Student delivers one, two punch in ring, classroom

While most students try to knock out homework after school, senior Nayeli Lugo is in the ring trying to knock out her opponent.

Lugo, who has been boxing for three years, said it started off as just a fun work out routine.

“It was like a hobby at first”, Lugo said. “I just wanted to work out and I actually got interested in it. I wanted to keep doing it and actually do it professionally.”

The “hobby” soon turned into something Lugo wanted to take a step further, and she started practicing for competitions, which are frequent things for her now.

“I actually had a couple of [competitions] last month” Lugo said. “[I] got a lot of bruises everywhere.”

Classmates and teachers, like her engineering design teacher, Ted Vaughn, are often surprised to hear about her passion for boxing.

“This surprised me because she does not fit my mental view of  a boxing personality,” Vaughn said.

Even though she’s not afraid to take a few punches in the ring, Lugo said she’s not naturally a tough person.

“In the ring I’m tough, but outside the ring no one would expect that I box,” Lugo said.

Lugo, who is on her third year of boxing, says it can be difficult trying to balance school and boxing.

“Right after school, if I miss [any practice], I try to do the work out on my own,” Lugo said.

This means going downtown to The Fight Club, and putting in time that she could be using for school work. Lugo says it’s worth it, especially when some of her proudest moments are in the rings, like her first match.

“I actually lost [my first match],” Lugo said. “I told myself I didn’t want to do it anymore. I was just like ‘no, I quit’, but you know how they say ‘quitters never win’? Well that’s kind of my saying too.”

Lugo’s hard work is not merely confined to the ring though.

“Nayeli is a good student, she works hard and is serious, and as one of my advanced students, she helps me out too,” Vaughn said. “If I get busy helping another kid she will kind of act as a teacher’s aid and help someone too. She is pretty good at communicating the work to others and doesn’t do it for them, but helps teach them how to do it.”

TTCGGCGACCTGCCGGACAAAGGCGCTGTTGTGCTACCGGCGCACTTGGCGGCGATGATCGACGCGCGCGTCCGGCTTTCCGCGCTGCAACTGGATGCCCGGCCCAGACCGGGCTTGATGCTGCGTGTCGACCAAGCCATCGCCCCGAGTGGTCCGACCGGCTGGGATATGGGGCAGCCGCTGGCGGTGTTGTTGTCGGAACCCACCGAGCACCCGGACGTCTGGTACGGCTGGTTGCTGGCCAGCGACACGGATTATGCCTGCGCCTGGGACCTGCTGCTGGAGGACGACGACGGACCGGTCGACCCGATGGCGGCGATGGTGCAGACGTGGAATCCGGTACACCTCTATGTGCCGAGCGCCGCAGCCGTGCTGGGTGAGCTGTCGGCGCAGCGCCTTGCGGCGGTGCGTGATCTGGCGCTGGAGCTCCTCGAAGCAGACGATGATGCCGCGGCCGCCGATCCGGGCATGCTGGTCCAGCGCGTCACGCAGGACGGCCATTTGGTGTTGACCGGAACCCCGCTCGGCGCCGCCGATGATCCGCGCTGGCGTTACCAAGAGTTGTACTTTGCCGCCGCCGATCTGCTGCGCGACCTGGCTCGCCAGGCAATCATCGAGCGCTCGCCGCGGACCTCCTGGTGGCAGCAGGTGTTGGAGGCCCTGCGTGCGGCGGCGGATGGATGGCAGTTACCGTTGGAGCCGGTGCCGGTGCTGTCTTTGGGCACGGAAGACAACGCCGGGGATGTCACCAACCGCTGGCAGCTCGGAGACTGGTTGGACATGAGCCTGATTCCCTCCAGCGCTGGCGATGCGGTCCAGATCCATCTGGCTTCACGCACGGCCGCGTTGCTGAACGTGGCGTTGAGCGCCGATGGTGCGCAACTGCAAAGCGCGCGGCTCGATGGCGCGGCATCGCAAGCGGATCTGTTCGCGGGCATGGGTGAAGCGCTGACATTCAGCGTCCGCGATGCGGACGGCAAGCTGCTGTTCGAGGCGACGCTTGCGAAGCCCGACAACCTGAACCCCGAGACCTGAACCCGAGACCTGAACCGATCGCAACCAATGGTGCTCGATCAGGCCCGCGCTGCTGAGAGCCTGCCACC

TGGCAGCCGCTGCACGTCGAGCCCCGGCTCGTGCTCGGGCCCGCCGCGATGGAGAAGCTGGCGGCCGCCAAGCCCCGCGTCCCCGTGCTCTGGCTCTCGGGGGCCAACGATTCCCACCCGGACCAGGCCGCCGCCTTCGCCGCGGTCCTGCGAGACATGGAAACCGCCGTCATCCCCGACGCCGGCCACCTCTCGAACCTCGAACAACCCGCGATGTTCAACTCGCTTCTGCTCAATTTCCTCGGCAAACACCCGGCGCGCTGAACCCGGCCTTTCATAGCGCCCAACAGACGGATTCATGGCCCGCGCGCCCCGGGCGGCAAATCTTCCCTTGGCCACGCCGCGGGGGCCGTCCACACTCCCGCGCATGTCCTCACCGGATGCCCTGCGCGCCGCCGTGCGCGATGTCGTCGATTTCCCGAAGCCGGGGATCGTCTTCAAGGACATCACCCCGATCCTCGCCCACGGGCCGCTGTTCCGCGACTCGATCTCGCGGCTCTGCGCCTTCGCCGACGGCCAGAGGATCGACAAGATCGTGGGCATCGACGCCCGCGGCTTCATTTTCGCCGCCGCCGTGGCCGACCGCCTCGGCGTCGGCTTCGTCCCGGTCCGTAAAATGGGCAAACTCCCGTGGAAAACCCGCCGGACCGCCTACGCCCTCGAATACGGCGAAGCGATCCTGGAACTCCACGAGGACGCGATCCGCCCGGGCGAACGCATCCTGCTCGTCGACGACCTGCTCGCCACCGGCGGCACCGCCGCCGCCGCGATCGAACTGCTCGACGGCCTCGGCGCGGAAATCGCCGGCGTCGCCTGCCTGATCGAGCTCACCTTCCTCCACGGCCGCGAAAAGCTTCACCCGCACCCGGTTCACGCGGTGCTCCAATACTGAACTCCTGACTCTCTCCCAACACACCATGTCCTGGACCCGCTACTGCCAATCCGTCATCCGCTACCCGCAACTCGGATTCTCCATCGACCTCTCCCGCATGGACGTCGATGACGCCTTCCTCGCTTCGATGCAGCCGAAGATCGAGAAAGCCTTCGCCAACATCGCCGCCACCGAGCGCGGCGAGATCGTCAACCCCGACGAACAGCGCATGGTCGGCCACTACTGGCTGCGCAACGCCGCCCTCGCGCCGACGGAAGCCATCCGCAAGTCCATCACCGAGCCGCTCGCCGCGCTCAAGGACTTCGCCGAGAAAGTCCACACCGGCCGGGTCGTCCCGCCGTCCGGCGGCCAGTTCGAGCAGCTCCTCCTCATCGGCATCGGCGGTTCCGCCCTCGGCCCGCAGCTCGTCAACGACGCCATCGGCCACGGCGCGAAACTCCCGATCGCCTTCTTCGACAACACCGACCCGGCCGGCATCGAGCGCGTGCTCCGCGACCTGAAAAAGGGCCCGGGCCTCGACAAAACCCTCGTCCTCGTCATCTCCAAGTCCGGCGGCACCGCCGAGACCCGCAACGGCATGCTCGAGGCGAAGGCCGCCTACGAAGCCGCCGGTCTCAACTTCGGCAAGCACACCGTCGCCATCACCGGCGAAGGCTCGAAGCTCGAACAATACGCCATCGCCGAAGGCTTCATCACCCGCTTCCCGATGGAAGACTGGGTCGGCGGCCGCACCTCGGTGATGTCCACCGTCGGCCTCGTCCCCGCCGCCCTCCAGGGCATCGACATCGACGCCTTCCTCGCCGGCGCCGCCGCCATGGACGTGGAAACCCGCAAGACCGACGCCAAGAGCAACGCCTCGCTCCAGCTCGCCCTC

Lugo is not the only girl with a boxing history at Bryan High. Senior Denise Rezendiz has also been involved with boxing at The Fight Club.

“I just saw it, and I’ve always wanted to do something, but I don’t really like team sports” Rezendiz said.

Boxing came a little more naturally to Rezendiz, having grown up around a lot of boys.

“I have nothing but brothers,” Rezendiz said. “I grew up with a lot of guys and my brother always had me around his friends.”

Getting to be treated equal to her male opponents was one of Rezendiz’s favorite things about boxing.

“I liked it when they used mitts,” Rezendiz said. “It felt real because we would spar, and I got to fight with some guys.”

Rezendiz didn’t put up with being treated like a girl either, and encouraged her coaches to let them use mitts so the guys wouldn’t hold back when fighting.

“When the coaches had the mitts, [the guys] would hit you more, and tell you what to do or what not to do. It felt more real to me,” Resendiz said.

Rezendiz had to quit boxing due to the demands of work and school, but she says she misses it a lot.

“I always want to go back, but there’s never enough time and I didn’t want to be coming and going, and not be fully committed,” Rezendiz said.

Both of the girls agree that boxing has been a significant part of their lives. It gives them a way to channel out anger, and is something they can commit to while also bettering their health.

“It helps me focus on all aspects of my life including school,” Lugo said. “It also provides a way for me to destress.”

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